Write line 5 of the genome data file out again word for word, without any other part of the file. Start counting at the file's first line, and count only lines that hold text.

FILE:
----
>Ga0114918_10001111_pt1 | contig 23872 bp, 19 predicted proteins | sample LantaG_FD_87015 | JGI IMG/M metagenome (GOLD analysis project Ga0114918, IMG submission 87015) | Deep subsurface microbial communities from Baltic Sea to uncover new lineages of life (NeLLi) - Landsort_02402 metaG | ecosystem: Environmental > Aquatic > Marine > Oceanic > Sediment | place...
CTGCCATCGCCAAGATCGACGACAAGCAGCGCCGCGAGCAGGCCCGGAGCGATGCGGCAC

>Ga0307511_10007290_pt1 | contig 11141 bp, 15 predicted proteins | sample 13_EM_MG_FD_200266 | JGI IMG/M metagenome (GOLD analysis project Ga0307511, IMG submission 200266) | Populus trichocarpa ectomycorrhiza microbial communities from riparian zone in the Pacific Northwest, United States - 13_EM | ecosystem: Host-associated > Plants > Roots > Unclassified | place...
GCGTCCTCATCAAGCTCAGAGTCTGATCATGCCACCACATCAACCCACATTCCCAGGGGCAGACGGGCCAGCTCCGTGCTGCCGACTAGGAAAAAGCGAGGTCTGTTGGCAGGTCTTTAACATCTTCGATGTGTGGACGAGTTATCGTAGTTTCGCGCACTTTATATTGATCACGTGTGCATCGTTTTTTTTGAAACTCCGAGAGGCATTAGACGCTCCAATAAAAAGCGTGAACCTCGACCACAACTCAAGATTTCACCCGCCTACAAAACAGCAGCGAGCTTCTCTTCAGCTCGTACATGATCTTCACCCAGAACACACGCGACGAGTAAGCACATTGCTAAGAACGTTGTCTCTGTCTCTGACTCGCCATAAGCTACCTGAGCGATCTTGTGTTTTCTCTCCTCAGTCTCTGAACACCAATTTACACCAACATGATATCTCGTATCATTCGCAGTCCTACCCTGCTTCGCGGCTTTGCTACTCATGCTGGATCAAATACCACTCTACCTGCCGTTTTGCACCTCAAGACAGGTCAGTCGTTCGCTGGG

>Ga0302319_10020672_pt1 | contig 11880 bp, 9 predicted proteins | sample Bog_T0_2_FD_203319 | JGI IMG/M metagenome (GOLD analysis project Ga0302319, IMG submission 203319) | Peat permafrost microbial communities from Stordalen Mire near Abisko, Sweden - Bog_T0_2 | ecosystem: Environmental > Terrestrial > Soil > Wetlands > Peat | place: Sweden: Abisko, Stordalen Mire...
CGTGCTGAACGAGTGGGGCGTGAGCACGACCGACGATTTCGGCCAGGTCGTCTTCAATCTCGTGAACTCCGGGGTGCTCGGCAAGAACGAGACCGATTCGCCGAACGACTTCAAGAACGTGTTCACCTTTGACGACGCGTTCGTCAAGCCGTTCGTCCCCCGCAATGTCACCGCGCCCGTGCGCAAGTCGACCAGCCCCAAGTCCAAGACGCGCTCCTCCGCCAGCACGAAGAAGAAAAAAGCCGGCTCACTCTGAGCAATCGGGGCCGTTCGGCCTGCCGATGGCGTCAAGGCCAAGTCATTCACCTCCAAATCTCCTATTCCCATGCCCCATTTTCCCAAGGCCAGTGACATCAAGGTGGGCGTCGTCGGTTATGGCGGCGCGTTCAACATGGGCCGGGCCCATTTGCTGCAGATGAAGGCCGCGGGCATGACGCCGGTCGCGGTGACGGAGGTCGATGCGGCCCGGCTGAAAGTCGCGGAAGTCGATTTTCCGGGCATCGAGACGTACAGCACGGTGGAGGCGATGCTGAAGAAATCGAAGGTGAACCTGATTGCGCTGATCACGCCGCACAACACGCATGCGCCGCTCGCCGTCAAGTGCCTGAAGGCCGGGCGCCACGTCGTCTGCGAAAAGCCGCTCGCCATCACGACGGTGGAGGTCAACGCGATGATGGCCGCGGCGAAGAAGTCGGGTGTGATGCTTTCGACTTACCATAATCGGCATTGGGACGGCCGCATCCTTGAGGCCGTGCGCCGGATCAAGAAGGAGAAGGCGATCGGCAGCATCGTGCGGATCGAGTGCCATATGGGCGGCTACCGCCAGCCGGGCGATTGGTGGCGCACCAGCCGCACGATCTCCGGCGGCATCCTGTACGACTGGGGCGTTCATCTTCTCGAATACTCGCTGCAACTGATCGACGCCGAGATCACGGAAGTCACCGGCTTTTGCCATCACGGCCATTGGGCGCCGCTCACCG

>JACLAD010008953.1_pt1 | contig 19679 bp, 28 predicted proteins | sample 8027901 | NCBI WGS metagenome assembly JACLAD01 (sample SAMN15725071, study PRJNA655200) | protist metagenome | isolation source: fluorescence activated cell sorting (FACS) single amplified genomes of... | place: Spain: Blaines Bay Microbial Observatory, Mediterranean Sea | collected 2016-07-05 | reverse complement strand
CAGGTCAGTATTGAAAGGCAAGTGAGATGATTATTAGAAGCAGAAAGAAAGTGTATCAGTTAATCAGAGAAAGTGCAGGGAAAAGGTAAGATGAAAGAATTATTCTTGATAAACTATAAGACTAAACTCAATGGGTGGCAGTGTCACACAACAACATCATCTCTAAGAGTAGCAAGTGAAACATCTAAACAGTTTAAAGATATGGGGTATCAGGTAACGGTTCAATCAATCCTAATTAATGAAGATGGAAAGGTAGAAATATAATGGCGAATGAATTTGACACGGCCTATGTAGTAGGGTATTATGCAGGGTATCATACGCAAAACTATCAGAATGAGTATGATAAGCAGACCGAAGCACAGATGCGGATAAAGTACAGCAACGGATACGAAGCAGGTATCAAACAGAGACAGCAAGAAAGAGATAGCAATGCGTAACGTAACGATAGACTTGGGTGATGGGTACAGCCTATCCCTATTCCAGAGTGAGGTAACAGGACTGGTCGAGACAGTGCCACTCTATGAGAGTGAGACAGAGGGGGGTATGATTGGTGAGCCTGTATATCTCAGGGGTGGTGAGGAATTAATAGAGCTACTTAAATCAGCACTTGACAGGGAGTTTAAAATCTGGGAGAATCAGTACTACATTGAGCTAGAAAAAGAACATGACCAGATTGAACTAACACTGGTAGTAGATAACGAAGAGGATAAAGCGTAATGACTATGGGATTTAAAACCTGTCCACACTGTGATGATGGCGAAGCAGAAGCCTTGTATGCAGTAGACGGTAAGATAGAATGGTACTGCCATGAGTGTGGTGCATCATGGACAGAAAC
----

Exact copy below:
>Ga0302319_10020672_pt1 | contig 11880 bp, 9 predicted proteins | sample Bog_T0_2_FD_203319 | JGI IMG/M metagenome (GOLD analysis project Ga0302319, IMG submission 203319) | Peat permafrost microbial communities from Stordalen Mire near Abisko, Sweden - Bog_T0_2 | ecosystem: Environmental > Terrestrial > Soil > Wetlands > Peat | place: Sweden: Abisko, Stordalen Mire...